“We was bad.” Kristopher’s
sunken expression reflected the general mood of the cafeteria. He glanced at Harry
sitting by himself a few feet away. Harry was one of only three white boys in the entire class, and the heaviest by far
. His eyes were red with tears, and he used a chubby fist to wipe his runny nose.
Half-a-dozen of my boys, all black, including Kristopher
, stood military-style next to a neighboring teacher who witnessed the incident. She stood between them and Harry
“What happened?” I looked at the boys perplexed. Kristopher
and another boy were quiet. Yet another was whimpering, “I din’t DO NUFFIN’!” Another was playing with his teeth while his friend beside him laughed and punched yet another boy in the arm, who mumbled in reply, “Stop it! It ain’t funny!” None of them met my gaze. Little Harry
started to cry.
“These six were bullying this one,” the teacher pointed to Harry
. “Called him fat,” she whispered. “Said he was stupid. They were ganging up, throwing food at him, the whole nine yards.” My eyes got wide. I didn’t know what to say. “You gotta problem with bullying?”
Her question took me off guard. Bullying? In kindergarten? To my shock, I knew the answer.
“Only with my white boys,” I whispered. How could I have missed this? “They only pick on my white boys.”
“Well, you gotta tell ‘em to stop.” She shook her head and glanced around at the boys. “Tell ‘em it ain’t okay.”
Tell them it ain’t okay? Of course. Easy for you to say. The solution seemed at once perfectly obvious and completely impossible. How do you convince a child to stop being prejudiced? They don’t even know what it means.
I took a deep breath and lined up the class. My six bullies-in-the-making didn’t say a word.
“Sorry teacher.” One boy’s raspy voice broke the silence. His pair of black chucks squeaked back and forth on the linoleum floor. “We was just playin’.”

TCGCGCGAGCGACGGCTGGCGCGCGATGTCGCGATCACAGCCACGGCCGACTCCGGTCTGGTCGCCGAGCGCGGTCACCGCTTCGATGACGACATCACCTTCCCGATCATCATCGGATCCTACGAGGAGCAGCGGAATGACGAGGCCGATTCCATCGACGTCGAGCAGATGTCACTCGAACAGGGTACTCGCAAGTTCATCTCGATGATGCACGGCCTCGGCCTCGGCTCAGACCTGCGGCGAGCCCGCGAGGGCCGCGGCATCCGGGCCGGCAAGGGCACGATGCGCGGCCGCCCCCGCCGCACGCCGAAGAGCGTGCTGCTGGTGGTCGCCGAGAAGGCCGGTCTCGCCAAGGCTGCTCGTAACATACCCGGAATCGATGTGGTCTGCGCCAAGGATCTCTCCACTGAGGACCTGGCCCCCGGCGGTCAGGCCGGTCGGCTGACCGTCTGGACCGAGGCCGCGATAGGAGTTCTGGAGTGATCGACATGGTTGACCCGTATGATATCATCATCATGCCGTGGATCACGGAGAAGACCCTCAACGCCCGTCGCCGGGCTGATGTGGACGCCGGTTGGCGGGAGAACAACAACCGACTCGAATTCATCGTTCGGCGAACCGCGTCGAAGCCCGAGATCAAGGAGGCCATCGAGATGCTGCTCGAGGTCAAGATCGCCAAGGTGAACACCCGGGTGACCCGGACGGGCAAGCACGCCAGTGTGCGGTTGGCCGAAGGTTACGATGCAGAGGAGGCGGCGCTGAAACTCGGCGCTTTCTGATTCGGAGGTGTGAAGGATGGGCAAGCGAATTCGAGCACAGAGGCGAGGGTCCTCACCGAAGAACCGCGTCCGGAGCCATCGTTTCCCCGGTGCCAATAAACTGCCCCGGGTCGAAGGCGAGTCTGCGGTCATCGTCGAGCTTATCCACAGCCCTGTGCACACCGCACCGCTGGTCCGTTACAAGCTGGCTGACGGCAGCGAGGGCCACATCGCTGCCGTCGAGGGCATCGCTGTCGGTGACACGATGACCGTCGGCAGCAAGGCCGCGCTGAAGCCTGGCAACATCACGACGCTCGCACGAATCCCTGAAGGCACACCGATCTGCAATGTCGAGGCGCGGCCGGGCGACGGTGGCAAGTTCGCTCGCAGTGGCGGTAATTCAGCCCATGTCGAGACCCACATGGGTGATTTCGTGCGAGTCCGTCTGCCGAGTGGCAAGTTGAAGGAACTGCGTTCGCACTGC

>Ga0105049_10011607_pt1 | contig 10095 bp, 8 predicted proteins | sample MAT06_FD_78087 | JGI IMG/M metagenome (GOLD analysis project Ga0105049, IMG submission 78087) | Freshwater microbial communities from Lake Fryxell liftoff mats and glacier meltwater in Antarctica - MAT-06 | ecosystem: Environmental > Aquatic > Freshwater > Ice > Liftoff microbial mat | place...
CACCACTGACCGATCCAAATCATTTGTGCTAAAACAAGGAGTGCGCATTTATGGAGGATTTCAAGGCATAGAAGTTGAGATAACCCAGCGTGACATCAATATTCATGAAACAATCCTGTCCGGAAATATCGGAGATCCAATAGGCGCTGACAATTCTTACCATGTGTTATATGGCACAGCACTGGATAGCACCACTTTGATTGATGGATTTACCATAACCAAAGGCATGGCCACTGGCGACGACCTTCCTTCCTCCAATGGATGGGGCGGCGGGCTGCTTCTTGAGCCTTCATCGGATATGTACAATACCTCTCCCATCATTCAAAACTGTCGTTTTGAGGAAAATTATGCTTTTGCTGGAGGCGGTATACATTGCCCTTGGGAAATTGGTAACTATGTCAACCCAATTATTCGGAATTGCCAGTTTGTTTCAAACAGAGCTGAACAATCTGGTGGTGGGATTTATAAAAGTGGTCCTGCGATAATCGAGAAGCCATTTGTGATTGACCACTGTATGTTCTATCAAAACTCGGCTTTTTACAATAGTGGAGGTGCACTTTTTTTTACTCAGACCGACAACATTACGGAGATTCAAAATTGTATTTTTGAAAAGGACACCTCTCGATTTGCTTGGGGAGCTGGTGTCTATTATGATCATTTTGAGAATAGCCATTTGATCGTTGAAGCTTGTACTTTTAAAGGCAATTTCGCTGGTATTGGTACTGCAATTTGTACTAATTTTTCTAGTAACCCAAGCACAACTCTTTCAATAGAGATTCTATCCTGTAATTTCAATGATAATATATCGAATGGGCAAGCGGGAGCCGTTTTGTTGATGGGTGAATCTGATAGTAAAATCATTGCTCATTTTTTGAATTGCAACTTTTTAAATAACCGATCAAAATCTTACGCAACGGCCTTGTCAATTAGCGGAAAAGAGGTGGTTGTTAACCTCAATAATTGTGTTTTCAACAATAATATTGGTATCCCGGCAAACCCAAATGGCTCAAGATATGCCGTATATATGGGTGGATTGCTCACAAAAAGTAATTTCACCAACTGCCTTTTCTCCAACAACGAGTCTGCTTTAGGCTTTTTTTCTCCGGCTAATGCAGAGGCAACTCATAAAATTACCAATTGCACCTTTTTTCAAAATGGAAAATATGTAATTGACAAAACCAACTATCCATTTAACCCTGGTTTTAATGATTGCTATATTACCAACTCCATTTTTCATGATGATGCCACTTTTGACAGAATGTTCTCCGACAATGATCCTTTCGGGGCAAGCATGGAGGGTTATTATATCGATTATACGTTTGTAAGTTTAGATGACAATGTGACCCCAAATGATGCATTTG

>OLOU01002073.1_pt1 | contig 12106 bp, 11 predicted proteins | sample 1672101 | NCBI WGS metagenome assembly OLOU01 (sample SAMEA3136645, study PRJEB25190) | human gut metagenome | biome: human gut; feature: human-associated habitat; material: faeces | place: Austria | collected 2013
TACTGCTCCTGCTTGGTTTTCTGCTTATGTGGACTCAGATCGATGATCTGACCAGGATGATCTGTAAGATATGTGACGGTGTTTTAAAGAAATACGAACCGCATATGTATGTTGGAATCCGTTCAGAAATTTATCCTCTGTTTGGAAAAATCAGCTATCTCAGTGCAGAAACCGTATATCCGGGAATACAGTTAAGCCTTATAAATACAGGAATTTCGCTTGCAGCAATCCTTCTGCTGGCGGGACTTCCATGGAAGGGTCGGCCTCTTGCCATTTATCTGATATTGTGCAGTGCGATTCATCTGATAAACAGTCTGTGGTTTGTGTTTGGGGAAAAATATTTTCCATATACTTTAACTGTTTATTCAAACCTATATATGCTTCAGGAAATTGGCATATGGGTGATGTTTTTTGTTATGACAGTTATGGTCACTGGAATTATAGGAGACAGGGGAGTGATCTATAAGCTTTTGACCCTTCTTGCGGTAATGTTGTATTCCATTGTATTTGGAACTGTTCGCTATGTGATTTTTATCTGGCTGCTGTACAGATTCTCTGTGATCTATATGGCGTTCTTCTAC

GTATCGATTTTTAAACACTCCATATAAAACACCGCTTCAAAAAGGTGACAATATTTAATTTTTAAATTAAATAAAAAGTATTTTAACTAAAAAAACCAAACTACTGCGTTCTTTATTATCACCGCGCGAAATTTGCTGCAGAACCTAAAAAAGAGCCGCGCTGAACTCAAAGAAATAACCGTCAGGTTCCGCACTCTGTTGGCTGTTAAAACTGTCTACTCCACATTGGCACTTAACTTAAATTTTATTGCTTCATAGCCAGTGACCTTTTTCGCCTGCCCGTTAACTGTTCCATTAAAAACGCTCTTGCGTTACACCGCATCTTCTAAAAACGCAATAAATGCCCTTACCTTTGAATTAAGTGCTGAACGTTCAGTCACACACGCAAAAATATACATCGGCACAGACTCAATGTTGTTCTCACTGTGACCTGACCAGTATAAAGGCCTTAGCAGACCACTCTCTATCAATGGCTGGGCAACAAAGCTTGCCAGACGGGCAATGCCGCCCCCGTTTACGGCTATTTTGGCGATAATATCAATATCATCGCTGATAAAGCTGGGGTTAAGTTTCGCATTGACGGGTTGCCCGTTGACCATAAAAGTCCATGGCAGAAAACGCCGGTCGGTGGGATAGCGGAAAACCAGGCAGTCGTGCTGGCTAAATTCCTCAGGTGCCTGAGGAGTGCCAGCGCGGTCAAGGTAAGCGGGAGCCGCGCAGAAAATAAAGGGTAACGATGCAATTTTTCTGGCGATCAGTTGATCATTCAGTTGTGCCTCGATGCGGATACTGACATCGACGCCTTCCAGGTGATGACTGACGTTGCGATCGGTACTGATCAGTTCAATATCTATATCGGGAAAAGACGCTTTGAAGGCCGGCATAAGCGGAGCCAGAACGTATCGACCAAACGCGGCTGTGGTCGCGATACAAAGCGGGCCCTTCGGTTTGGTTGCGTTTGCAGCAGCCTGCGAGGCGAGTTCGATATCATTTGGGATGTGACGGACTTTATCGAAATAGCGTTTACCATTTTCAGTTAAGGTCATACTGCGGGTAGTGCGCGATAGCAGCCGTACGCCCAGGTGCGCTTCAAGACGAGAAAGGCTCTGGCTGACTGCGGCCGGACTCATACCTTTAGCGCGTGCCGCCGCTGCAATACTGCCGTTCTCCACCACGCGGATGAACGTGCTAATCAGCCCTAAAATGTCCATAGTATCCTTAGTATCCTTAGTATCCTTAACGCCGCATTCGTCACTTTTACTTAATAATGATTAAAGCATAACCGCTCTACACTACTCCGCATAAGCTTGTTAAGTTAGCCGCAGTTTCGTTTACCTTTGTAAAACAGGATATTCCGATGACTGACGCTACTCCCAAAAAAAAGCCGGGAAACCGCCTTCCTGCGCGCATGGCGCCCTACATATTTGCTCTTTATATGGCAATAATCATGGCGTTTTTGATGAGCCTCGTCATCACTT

I sighed. An hour later the classroom was empty except for me and the six boys. They were in trouble, but most of them didn’t care. Now was my chance to make the consequence meaningful. Now was my chance to talk to them, to tell them it’s not okay to pick on Harry just because he’s fat and white. But what could I say?
I cleared my throat. “Boys, what happened in the cafeteria today…you were picking on Harry. You can’t treat other kids that way.”
“But we was just playin’ around with him,” said one boy.
“Yeah, we was just playin’ with him,” said another.
“But Harry wasn’t playing was he?” I stumbled to find the right words. “Harry was crying, wasn’t he? You can’t play that way with kids.”
“Why?” said one of the boys.
“Because…” I found my voice trailing.
“Because it’s MEAN,”
, suddenly exploding out of his chair. Their eyes got wide, as if it were the first time they’d heard such reasoning in their life.
I blinked at Kristopher
. “It’s mean.” I said. “That’s right. It’s mean. And that makes it wrong.”
It seemed as if truth were dawning upon their faces for the first time, as if no one had ever told them it was wrong to be mean. “How would you like it if everyone ganged up on you
instead? How would you like it if everyone called you
stupid in front of everybody?”
And just like that they pictured themselves in Harry’s
place, pushed and shoved, called stupid, milk poured over their heads.
said, his bottom lip trembling, his eyes brimming with tears. Two other boys started to cry.
The teacher’s admonition in the cafeteria suddenly returned. “Tell ‘em to stop. Tell ‘em it ain’t okay.” Could it really have been that simple? I’d balked at the idea in the cafeteria. It couldn’t be. But this crowd of sobbing five and six year olds told me otherwise.
It’s mean, and that makes it wrong. It really was that simple. How much heartache could we avoid if we simply taught our children to think this way from the start?
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